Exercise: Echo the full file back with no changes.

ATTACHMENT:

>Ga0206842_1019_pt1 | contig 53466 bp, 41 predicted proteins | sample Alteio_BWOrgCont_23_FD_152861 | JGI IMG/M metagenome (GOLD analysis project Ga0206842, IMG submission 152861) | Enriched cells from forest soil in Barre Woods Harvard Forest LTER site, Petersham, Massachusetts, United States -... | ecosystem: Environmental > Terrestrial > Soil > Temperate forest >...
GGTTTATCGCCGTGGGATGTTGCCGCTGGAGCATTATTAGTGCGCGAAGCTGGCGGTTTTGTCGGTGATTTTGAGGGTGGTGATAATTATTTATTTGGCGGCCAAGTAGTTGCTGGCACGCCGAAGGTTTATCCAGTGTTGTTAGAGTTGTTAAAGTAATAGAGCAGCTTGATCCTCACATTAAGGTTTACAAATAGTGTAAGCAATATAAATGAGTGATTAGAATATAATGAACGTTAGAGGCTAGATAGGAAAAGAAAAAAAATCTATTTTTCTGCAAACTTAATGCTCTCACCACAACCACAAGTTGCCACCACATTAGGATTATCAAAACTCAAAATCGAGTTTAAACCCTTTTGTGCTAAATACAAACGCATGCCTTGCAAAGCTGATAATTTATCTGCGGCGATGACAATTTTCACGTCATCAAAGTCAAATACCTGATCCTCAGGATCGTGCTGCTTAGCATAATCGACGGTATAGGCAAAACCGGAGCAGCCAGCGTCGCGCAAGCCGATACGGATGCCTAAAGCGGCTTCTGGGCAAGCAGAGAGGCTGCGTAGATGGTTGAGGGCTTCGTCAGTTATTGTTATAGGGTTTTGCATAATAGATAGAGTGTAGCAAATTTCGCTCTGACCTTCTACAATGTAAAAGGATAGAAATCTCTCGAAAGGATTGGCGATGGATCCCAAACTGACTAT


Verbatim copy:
>Ga0206842_1019_pt1 | contig 53466 bp, 41 predicted proteins | sample Alteio_BWOrgCont_23_FD_152861 | JGI IMG/M metagenome (GOLD analysis project Ga0206842, IMG submission 152861) | Enriched cells from forest soil in Barre Woods Harvard Forest LTER site, Petersham, Massachusetts, United States -... | ecosystem: Environmental > Terrestrial > Soil > Temperate forest >...
GGTTTATCGCCGTGGGATGTTGCCGCTGGAGCATTATTAGTGCGCGAAGCTGGCGGTTTTGTCGGTGATTTTGAGGGTGGTGATAATTATTTATTTGGCGGCCAAGTAGTTGCTGGCACGCCGAAGGTTTATCCAGTGTTGTTAGAGTTGTTAAAGTAATAGAGCAGCTTGATCCTCACATTAAGGTTTACAAATAGTGTAAGCAATATAAATGAGTGATTAGAATATAATGAACGTTAGAGGCTAGATAGGAAAAGAAAAAAAATCTATTTTTCTGCAAACTTAATGCTCTCACCACAACCACAAGTTGCCACCACATTAGGATTATCAAAACTCAAAATCGAGTTTAAACCCTTTTGTGCTAAATACAAACGCATGCCTTGCAAAGCTGATAATTTATCTGCGGCGATGACAATTTTCACGTCATCAAAGTCAAATACCTGATCCTCAGGATCGTGCTGCTTAGCATAATCGACGGTATAGGCAAAACCGGAGCAGCCAGCGTCGCGCAAGCCGATACGGATGCCTAAAGCGGCTTCTGGGCAAGCAGAGAGGCTGCGTAGATGGTTGAGGGCTTCGTCAGTTATTGTTATAGGGTTTTGCATAATAGATAGAGTGTAGCAAATTTCGCTCTGACCTTCTACAATGTAAAAGGATAGAAATCTCTCGAAAGGATTGGCGATGGATCCCAAACTGACTAT